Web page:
Danish producer Trentemøller worked with some exciting guest musicians on his last album, Lost, including Lower Dens singer Jana Hunter (“Gravity“), the Drums’ Jonny Pierce (“Never Stop Running“), and Kazu Makino of Blonde Redhead (“Come Undone“). Next week will see the release of Lost Reworks, a remix album that features reinterpretations of the songs from Jenny Wilson (best known for her work with the Knife), Unkwon, Trentemøller himself, and more. Now you can stream the entire record below.
When Mineral announced back in April that they were playing their first shows in 17 years, it was welcome news for people who were still yearning to revisit the golden era of emo. Mineral frontman Chris Simpson never stopped making music though, first with the Gloria Record and more recently under the name Zookeeper. “Pink Chalk” is the title track from Zookeeper’s new album and, like some of the best songs, it’s a little hard to grasp the precise emotion behind the song, but it certainly knows how to make you feel something. It starts with a contemplative piano placed over some heavy breathing, both of which carry through the whole song, providing texture and a hint of weary exasperation. But there’s also hope that peeks through, a sense of comfort and warmth. It’s a song that you can project all of your worries into and feel a little better, even if only for a few minutes. Simpson’s vocals are clear and passionate — the way his voice stretches out the last syllable of every line is affecting, as if he’s crying out for help and reassuring you at the same time. It’s a gorgeous piece of music, and you can listen to it below.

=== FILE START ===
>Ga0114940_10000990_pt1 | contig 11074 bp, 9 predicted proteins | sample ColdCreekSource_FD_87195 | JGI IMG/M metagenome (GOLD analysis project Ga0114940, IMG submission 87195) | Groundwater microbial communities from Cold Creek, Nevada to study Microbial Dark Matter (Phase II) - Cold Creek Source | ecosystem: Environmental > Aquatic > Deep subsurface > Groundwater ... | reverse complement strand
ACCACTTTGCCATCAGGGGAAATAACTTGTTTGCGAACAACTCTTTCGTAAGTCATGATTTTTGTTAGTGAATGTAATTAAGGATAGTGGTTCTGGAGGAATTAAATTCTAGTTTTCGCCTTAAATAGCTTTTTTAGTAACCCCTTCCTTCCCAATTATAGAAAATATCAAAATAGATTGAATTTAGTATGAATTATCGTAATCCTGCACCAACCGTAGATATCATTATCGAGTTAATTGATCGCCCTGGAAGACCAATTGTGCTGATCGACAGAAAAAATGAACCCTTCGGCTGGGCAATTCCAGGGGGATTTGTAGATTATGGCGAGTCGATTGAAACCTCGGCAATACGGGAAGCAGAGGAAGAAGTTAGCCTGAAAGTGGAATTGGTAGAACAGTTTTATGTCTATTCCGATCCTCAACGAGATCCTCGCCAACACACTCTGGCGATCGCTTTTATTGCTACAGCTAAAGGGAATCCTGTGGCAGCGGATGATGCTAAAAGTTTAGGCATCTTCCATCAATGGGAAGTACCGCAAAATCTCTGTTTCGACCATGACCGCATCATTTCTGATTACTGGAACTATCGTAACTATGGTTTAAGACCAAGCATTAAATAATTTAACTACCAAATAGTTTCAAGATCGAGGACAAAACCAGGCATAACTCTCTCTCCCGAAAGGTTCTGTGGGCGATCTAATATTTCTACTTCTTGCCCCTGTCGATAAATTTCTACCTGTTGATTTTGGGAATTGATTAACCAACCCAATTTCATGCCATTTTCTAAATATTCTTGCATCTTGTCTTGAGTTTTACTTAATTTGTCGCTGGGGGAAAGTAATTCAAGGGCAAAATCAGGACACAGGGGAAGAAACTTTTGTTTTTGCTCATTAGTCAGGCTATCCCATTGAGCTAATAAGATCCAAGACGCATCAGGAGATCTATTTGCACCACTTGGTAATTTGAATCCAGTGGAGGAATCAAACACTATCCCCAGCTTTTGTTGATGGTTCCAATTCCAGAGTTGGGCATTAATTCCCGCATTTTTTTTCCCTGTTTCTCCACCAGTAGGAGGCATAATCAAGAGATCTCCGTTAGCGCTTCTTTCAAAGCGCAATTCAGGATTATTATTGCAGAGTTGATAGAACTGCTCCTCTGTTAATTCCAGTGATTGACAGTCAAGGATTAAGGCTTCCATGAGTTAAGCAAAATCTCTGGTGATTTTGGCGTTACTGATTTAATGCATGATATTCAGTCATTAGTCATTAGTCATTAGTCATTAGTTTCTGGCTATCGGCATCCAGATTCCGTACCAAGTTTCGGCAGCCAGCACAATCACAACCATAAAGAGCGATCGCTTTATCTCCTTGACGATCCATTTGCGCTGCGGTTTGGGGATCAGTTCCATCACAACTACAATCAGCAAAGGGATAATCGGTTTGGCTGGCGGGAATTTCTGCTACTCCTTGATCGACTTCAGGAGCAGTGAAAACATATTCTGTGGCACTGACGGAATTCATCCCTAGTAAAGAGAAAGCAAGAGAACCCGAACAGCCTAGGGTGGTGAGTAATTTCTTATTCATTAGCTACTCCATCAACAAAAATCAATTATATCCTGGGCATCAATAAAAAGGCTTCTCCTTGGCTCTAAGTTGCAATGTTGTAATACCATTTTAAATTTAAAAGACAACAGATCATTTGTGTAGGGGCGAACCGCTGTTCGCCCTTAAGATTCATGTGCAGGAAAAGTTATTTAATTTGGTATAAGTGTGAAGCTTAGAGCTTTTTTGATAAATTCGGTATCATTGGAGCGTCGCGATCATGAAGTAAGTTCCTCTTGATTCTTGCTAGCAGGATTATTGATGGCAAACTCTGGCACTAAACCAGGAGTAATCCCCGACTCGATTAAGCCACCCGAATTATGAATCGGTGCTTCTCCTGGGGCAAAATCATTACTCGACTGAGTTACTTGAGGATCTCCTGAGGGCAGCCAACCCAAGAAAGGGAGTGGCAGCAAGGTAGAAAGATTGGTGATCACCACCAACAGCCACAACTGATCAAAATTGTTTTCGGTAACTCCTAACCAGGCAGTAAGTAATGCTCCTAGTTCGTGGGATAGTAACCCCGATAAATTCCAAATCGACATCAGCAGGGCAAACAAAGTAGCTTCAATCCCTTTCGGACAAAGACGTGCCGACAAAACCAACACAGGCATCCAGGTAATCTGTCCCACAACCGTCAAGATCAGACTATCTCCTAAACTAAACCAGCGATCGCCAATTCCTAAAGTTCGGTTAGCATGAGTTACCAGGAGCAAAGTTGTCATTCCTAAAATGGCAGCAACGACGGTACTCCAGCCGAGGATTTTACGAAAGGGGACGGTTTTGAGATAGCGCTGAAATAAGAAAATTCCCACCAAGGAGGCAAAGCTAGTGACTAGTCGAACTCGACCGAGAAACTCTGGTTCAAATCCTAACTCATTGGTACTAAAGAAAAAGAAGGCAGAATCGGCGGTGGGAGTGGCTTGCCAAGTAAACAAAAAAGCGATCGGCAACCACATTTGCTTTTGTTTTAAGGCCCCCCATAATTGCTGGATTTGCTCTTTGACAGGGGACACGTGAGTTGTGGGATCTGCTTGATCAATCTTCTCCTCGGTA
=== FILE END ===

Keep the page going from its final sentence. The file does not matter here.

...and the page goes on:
In the single greatest book ever written about rock music, 1991′s Rock And The Pop Narcotic, Joe Carducci described AC/DC thusly: “They kind of took the lumpen stomp of Slade and sort of added the blues croak of early Savoy Brown (Chris Youlden) and came up with a raw, narrowly focused, grittily compacted hard rock sound somewhere in the vicinity of the intersection of blues and metal at boogie … They became so popular by 1980, that today, if you cut open young execs, young housewives, rappers, house mixers, salsa fans, hip hopsters you’ll likely as not find that about fourteen rings back there’s a layer of molten rock sediment spewed by this Australian eruption.”